Beware of Bully Leadership

By Prabhakar Timble
27 December 2013 10:35 IST

Amul claims itself to be the ‘taste of India’. TVS to market its new range of bikes and non-geared vehicles launches the campaign ‘drive for India’.  Republic day celebrations echo the sounds of “run for India”.  Tata claims its iodized product as the ‘salt of India’.  Pepsi & Coke which have nothing Indian sponsor the Indian cricket team packaging it as “fight for India”. For the Union ministry of tourism it is ‘Incredible India’. For emotional enticement, it is ‘Mera Bharat Mahaan’. 1975 saw the debut of this gimmick in political marketing when Indira Gandhi was elevated to India. Now, we witness the abuse of India as a publicity stunt by the BJP Prime Ministerial designate Narendra Modi.  The attention-grabbing tricks have multiplied from the date the bugle for the 2014 elections was blown. With the slogans of Save India, United India, Aakhand Bharat and now Vote for India, Modi is lifted to the eminence of India and sought to be made synonymous with pride and patriotism for the nation.  Our masses still get swayed by the marketing jargons and rhetoric around the nation. It is the PR classes who coin this to swing the masses away from real issues and sedate them with emotion and passion. The price that people have to finally pay for acceptance and tolerance to bully leadership in politics is indeed high. If bully leaders gain political power, the first casualty is democracy, freedom and diversity.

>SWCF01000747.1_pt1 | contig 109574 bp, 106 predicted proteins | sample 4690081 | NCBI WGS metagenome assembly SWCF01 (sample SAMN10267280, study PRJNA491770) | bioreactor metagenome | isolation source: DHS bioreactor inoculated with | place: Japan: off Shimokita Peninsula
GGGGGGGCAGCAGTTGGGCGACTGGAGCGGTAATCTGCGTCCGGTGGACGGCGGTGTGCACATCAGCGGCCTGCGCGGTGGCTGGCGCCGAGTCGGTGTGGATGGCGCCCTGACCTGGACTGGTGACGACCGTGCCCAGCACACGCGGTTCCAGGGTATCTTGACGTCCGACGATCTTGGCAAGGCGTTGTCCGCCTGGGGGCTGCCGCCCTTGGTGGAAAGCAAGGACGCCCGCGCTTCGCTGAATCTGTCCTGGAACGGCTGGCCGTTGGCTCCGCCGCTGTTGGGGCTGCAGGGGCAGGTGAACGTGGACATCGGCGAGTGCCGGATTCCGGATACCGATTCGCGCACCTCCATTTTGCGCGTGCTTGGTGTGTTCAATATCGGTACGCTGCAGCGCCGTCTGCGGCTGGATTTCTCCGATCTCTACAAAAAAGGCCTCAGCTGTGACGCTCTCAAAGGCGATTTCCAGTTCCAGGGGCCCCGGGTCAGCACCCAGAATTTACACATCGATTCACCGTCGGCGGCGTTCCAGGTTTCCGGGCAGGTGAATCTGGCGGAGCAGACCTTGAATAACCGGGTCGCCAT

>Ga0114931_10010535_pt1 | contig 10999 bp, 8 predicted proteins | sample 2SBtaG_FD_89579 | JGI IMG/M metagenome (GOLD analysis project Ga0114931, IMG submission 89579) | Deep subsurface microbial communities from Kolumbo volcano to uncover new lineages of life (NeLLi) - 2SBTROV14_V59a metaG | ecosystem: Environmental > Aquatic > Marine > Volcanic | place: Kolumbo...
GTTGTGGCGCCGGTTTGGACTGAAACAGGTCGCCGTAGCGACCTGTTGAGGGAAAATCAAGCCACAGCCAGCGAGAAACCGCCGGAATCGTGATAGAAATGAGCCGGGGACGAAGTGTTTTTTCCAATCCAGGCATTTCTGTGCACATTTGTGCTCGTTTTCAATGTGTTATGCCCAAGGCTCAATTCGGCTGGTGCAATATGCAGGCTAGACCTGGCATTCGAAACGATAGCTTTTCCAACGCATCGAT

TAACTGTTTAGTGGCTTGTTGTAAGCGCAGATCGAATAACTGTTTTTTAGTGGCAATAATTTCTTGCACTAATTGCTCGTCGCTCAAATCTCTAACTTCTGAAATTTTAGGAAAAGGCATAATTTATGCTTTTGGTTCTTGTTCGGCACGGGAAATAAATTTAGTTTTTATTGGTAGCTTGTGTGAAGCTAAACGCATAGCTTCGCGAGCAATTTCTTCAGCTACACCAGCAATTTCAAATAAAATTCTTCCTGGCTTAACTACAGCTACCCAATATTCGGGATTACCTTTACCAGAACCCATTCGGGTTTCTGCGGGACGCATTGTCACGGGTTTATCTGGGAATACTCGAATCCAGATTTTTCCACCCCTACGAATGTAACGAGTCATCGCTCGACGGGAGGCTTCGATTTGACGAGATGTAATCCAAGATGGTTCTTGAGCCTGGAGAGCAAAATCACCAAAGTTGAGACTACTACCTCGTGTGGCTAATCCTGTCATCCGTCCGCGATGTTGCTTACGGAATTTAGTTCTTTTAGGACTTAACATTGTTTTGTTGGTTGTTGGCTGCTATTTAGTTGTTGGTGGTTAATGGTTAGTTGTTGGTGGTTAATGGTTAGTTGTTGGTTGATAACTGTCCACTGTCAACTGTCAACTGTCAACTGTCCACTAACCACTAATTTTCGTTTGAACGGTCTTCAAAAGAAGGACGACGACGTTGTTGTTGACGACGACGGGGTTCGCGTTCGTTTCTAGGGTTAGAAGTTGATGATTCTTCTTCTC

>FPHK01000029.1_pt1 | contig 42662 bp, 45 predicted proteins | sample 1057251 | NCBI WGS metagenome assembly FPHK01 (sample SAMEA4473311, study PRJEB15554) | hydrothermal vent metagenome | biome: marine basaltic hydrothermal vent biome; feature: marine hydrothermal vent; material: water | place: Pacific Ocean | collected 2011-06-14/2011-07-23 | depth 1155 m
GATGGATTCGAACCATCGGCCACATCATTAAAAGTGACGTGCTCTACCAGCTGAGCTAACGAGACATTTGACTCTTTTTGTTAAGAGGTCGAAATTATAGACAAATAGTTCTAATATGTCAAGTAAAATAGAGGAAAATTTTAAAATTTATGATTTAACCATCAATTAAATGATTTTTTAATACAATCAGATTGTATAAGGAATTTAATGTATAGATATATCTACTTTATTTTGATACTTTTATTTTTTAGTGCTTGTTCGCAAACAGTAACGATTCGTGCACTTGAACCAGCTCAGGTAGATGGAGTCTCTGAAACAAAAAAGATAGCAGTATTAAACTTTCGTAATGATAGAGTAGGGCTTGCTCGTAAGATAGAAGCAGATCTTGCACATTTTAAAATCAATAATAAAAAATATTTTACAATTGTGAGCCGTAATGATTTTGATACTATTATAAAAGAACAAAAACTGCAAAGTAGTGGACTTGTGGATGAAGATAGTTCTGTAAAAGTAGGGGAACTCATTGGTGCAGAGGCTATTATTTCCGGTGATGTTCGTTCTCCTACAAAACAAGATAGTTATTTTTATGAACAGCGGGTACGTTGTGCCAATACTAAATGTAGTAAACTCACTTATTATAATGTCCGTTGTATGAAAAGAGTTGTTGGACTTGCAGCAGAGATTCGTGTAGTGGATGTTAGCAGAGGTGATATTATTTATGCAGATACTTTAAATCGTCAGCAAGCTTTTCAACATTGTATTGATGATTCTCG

The urban middle class finds comfort, security and speed in such leaders.  These are also the expectations of the business, trade and industry. They look at government as a provider of infrastructure and clearing agent of investment projects. Big business houses prefer bully political leaders as opposed to those who value participation and inclusiveness.  This explains the rise of political leadership styles as found in N. T. Rama Rao, Karunanidhi, Jayalalitha, Narendra Modi and Mayawati. Bullying was also a part of political leadership culture of Indira Gandhi but it was tampered with deliberate programmes of equity, welfare and justice.

Industry magnates would pour any amount of money as political donation to such satraps.   Such an exchange has fewer risks as the bully leader is a single-window clearance.  Once such people are in power, democratic dialogue and dissenting voices can be dealt with an iron hand.    

What is needed for rural India and in the unorganized urban sector is participative governance. It needs to incorporate the vision set by the Aam Aadmi Party through modifications and trimming of the extreme unworkable corners. The inclusive growth strategy adopted by Nitish Kumar with focus on outcomes in terms of human development provides the relevant learning. The Congress philosophy has been inclusive development. The Congress has also stood with progressive thought and ideals enshrined in the Indian Constitution.